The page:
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Theodore "Ted" Hommel v. The City of Long Beach

United States District Court, E.D. New York

March 14, 2014


Law Offices of Francis McQuade Francis X. McQuade, Esq., Of Counsel Long Beach, NY, Attorneys for the Plaintiff.

Bond, Schoeneck & King, PLLC Richard S. Finkel, Esq. Howard M. Miller, Esq., Of Counsel. Garden City, New York, Attorneys for the Defendants.


ARTHUR D. SPATT, District Judge.

On June 7, 2013, the Plaintiff Theodore "Ted" Hommel (the "Plaintiff") commenced this action under 42 U.S.C. § 1983; the First and Fourteenth Amendments to the United States Constitution; and New York State Labor Law § 201(d). Presently pending before the Court is a motion by the Defendants City of Long Beach (the "City") and Jack Schnirman ("Schnirman")(collectively the "Defendants") pursuant to Federal Rule of Civil Procedure ("Fed. R. Civ. P.") 12(b)(6) to dismiss the complaint for failure to state a claim upon which relief can be granted. For the following reasons, the motion is granted.


The following facts are drawn from the complaint and construed in a light most favorable to the non-moving party, the Plaintiff.

The Plaintiff, an attorney, served as an Assistant Corporation Counsel for the City since January 2011 until May 2013.

The City is a municipal city located in Nassau County. The City is governed by a City Manager, who is appointed by an elected City Council. Schnirman has served as the City Manager since January 1, 2012. The role of the City Manager includes the hiring and firing of City personnel.

On May 6, 2013, the Plaintiff, a Republican, announced his candidacy for Long Beach City Court Judge. On May 8, 2013, in a two sentence letter from the City Manager, the Plaintiff was fired, effective immediately. There were no reasons cited for the dismissal.

The Plaintiff contends that his discharge resulted from political motives and retribution. According to the Plaintiff, the incumbent City Court Judge is a Democrat; the City Council majority is Democratic; and the City Manager is a Democrat.

The Plaintiff further asserts that he never received a complaint about his work. The Plaintiff insists that his candidacy would not have interfered with his duties as Assistant Corporation Counsel.

On June 7, 2013, the Plaintiff brought the instant action against the City and Schnirman, in his official and individual capacities. On August 9, 2013, the Defendants moved to dismiss the complaint pursuant to Fed.R.Civ.P. 12(b)(6).


A. The Motion to Dismiss Standard Under Fed.R.Civ.P. 12(b)(6)

Federal Rule of Civil Procedure 12(b)(6) provides for the dismissal of a complaint for a plaintiff's failure "to state a claim upon which relief can be granted." In order "[t]o survive a motion to dismiss under [Rule 12(b)(6) ], a complaint must contain sufficient factual matter, accepted as true, to state a claim to relief that is plausible on its face.'" Ashcroft v. Iqbal, 556 U.S. 662, 678, 129 S.Ct. 1937, 173 L.Ed.2d 868 (2009) (quoting Bell Atl. Corp. v. Twombly, 550 U.S. 544, 570, 127 S.Ct. 1955, 167 L.Ed.2d 929 (2007)). In assessing plausibility on a motion to dismiss pursuant to Rule 12(b)(6), the court must "assume [the] veracity" of all wellpleaded factual allegations contained in the complaint, Iqbal, 556 U.S. at 664, and afford the plaintiff every reasonable inference. Harris v. Mills, 572 F.3d 66, 71 (2d Cir. 2009). However, allegations must consist of more than mere labels, legal conclusions, or a "formulaic recitation of the elements of a cause of action, " and bare legal conclusions are "not entitled to the assumption of truth." Iqbal, 556 U.S. at 681 (internal quotation marks and citations omitted).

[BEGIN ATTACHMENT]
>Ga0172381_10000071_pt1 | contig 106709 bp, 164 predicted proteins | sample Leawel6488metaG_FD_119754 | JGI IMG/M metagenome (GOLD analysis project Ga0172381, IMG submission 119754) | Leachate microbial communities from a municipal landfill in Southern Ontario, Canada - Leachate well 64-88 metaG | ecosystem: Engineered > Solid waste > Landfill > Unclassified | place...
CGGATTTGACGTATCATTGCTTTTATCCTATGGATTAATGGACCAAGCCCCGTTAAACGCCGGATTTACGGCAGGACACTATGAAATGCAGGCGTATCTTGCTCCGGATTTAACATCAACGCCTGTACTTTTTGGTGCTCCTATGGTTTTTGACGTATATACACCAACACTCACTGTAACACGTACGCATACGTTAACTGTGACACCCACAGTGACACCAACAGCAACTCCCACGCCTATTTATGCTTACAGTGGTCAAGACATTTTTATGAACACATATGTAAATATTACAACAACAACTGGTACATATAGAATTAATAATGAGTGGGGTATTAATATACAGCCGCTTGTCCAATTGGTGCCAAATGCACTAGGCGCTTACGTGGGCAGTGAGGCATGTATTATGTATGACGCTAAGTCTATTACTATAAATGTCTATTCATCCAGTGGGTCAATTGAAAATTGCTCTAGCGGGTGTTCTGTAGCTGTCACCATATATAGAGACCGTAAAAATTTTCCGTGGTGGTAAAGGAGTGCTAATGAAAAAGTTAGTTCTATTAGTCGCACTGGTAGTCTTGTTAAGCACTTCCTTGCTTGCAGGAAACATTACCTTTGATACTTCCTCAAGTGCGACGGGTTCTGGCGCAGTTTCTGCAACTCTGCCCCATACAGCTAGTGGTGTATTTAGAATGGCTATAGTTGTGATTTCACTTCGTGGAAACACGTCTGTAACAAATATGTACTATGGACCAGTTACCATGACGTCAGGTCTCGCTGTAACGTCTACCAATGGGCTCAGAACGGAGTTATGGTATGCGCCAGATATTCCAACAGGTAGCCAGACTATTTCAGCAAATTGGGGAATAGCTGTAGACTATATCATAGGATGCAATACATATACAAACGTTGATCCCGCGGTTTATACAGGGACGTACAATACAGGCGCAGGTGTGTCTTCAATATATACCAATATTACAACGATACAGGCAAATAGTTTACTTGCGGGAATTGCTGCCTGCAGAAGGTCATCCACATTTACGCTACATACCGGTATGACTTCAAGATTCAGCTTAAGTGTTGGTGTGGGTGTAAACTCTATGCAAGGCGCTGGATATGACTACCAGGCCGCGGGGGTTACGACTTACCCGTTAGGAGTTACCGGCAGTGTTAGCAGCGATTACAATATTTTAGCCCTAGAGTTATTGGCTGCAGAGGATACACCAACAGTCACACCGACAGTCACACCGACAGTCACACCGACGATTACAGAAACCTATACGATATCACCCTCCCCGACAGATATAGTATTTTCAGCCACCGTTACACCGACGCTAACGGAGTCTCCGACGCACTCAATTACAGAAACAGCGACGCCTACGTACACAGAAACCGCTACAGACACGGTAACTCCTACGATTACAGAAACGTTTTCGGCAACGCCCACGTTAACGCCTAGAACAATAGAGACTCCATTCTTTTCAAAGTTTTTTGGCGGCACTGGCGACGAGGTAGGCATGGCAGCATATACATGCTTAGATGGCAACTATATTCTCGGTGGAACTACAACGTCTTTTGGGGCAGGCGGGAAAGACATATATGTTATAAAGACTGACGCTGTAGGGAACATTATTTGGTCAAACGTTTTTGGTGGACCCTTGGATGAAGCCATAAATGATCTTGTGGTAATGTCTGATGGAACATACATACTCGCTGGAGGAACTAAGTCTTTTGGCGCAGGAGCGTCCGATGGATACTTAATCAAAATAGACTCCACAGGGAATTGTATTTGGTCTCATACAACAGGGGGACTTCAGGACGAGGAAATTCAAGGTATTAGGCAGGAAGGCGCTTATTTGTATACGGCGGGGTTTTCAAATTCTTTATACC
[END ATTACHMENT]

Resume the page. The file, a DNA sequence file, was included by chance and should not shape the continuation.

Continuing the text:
According to Iqbal/Twombly, the complaint survives a motion to dismiss, as long as its allegations of "factual matter, accepted as true" sufficiently "raise a right to relief above the speculative level." Iqbal, 556 U.S. at 678; Twombly, 550 U.S. at 555-56. At the same time, the Complaint cannot conclusorily recite the elements of a claim. Ibid. The factual allegations are sufficient when they allow this Court, at a minimum, to infer that a claim is plausible - an inference which is more than possible, but less than probable - and thereby warrants proceeding with discovery. Ibid.

B. The Official Capacity Claims Against Schnirman

Official-capacity suits "generally represent only another way of pleading an action against an entity of which an officer is an agent, '" Kentucky v. Graham, 473 U.S. 159, 165-66, 105 S.Ct. 3099, 87 L.Ed.2d 114 (1985) (quoting Monell v. Dep't of Soc. Servs., 436 U.S. 658, 690 n. 55, 98 S.Ct., 56 L.Ed.2d 611 (1978)), and courts routinely dismiss official capacity claims where the plaintiff also sues the municipality, see e.g., Thomas v. Venditto, 925 F.Supp.2d 352, 365 (E.D.N.Y. 2013); Volpe v. Nassau Cnty., 915 F.Supp.2d 284, ...

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